Stories came and went, and school teachers were always enthusiastic. I remember 'people' - the teachers, my mum, talking about a Mr Men story that I wrote, I mean, they really went on about it. My spelling was brilliant, just came naturally, and I stopped using a dictionary by the age of nine. I only really went back to it recently to pick up the exact meanings of words.

In Secondary (high school equivalent) my English teacher treated me like a 'story writer', always with advice on how I could develop as an author. I didn't really appreciate this, in its entirety, at the time, but with critique and such, I sometimes realise, 'crikey, that's what Miss Ellis was trying to tell me... she must've taken my stories a lot more seriously than I thought.'

They were pretty good, too, I've still got my English folder and the stories, and they ain't bad.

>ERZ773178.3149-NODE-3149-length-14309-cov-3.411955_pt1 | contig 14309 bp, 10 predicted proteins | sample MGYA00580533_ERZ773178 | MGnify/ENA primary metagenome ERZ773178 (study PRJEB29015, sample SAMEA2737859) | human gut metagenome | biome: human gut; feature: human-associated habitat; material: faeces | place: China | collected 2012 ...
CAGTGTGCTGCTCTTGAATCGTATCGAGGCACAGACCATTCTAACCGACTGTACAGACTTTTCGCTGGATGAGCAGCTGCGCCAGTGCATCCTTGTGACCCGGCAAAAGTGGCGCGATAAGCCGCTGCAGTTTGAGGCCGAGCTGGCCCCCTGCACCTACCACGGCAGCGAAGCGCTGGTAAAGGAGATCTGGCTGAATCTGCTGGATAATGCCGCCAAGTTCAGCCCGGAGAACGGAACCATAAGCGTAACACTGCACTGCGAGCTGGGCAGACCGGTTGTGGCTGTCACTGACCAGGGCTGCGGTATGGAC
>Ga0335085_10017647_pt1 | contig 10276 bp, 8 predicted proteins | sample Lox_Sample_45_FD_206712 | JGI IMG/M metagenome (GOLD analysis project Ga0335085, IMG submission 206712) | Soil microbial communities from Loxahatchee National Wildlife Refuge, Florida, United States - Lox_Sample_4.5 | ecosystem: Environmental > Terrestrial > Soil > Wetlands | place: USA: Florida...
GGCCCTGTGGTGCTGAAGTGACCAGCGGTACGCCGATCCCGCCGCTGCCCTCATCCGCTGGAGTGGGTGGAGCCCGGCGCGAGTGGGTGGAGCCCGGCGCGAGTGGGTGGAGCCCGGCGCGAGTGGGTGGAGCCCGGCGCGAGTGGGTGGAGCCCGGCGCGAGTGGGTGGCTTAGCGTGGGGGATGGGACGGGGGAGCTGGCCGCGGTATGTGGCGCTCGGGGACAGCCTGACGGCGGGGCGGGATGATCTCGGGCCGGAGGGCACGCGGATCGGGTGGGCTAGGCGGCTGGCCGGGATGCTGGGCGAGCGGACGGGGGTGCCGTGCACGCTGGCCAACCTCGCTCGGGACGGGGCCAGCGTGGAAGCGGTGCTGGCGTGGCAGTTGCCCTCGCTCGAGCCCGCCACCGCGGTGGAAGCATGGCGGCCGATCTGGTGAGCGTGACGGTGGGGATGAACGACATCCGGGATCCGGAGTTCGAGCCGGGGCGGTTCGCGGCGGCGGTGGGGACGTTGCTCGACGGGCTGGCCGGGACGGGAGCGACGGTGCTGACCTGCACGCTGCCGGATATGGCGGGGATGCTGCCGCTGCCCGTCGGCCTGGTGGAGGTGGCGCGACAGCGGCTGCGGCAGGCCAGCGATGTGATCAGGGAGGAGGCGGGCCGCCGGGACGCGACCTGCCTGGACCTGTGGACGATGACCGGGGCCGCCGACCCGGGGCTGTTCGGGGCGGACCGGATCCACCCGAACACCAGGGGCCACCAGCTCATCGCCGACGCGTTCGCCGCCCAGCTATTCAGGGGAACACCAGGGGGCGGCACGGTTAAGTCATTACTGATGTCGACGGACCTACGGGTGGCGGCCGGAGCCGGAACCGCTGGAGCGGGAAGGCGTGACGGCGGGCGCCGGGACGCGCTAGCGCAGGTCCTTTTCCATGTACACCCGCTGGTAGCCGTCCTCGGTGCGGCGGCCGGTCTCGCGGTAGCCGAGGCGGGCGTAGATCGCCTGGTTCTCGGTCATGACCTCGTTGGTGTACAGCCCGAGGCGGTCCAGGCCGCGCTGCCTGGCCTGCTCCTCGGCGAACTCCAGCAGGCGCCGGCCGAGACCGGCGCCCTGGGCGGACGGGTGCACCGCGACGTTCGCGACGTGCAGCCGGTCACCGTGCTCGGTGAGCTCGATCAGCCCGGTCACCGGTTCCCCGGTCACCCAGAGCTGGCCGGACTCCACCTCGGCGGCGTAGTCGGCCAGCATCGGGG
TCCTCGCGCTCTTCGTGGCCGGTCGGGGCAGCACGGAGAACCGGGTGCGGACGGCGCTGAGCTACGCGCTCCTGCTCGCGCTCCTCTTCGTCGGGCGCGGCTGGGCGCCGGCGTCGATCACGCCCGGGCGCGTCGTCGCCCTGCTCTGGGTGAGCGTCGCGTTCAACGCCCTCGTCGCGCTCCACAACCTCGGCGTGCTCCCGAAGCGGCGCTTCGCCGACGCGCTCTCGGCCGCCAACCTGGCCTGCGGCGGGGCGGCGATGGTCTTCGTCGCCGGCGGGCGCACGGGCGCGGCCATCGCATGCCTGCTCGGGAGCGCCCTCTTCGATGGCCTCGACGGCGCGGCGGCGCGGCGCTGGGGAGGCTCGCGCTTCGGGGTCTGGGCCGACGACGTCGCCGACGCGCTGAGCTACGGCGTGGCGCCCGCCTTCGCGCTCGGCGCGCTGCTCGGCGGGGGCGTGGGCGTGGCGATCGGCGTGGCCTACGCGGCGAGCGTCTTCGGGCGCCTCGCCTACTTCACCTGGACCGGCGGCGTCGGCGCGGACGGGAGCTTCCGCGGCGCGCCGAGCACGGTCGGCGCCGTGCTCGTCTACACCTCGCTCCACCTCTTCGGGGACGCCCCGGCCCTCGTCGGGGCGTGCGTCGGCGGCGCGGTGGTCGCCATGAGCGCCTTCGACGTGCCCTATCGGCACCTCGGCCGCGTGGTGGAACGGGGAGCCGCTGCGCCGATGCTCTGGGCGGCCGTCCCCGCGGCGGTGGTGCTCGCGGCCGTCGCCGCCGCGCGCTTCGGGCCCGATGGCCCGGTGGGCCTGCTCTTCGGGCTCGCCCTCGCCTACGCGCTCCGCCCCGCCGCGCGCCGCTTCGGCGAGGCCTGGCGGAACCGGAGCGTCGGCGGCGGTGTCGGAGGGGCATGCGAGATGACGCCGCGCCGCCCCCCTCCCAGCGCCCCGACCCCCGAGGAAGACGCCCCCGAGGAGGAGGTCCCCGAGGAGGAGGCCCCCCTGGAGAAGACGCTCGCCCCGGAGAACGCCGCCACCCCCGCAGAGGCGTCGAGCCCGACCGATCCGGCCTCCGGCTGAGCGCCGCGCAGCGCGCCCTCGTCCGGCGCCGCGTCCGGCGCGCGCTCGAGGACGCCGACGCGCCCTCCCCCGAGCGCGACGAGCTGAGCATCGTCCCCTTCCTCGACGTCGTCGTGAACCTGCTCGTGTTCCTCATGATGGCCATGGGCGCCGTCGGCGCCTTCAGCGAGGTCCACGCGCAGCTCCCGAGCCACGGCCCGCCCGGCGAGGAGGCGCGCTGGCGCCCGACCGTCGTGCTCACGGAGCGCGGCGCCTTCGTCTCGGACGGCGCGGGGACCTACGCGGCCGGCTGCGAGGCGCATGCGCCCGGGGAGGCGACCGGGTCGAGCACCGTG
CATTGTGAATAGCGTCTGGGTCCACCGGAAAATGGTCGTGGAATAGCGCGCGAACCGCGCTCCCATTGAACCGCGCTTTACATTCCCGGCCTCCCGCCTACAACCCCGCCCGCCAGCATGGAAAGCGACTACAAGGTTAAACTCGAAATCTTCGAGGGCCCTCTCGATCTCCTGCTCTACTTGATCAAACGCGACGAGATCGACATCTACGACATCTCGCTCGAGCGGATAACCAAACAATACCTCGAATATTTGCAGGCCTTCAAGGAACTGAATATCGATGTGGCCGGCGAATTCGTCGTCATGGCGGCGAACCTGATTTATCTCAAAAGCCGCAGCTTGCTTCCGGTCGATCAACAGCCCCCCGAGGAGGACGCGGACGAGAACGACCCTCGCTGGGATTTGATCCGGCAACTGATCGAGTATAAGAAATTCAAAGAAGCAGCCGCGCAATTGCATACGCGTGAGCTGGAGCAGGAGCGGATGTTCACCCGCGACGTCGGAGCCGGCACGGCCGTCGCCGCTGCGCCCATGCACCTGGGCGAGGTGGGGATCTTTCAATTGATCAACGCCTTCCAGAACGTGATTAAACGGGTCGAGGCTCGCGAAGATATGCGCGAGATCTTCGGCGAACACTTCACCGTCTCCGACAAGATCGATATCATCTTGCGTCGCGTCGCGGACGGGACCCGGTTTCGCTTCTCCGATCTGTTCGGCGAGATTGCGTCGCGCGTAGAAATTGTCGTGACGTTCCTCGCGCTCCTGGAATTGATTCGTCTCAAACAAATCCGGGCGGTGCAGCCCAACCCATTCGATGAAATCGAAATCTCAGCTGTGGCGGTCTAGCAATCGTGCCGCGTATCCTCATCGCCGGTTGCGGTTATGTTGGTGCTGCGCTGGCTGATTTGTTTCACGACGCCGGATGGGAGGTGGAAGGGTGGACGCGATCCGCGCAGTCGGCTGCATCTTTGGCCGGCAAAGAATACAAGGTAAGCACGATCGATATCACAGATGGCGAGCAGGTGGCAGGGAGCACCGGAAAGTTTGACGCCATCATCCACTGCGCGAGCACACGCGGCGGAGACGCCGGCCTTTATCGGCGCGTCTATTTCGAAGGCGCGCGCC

I got bored in a free period at school one time and began to write a fantasy which was analogous to the school and the people in it.

That thing grew, over the course of years, to be about 80K long. It's actually a work of tripe, but I guess my first complete novel.

Then I wrote a three-novel Doctor Who epic, which is pretty good, but the TV characters keep changing and I can't keep up. I lack the motivation to alter everything and insert new characters, so its been left sitting around forever.

Actually, I think when Doctor Who came back on telly, and I looked at my tatty manuscript for an epic adventure, I got a big shove, like a 'times change, tastes change, you should keep on top of this writing lark and go for it'.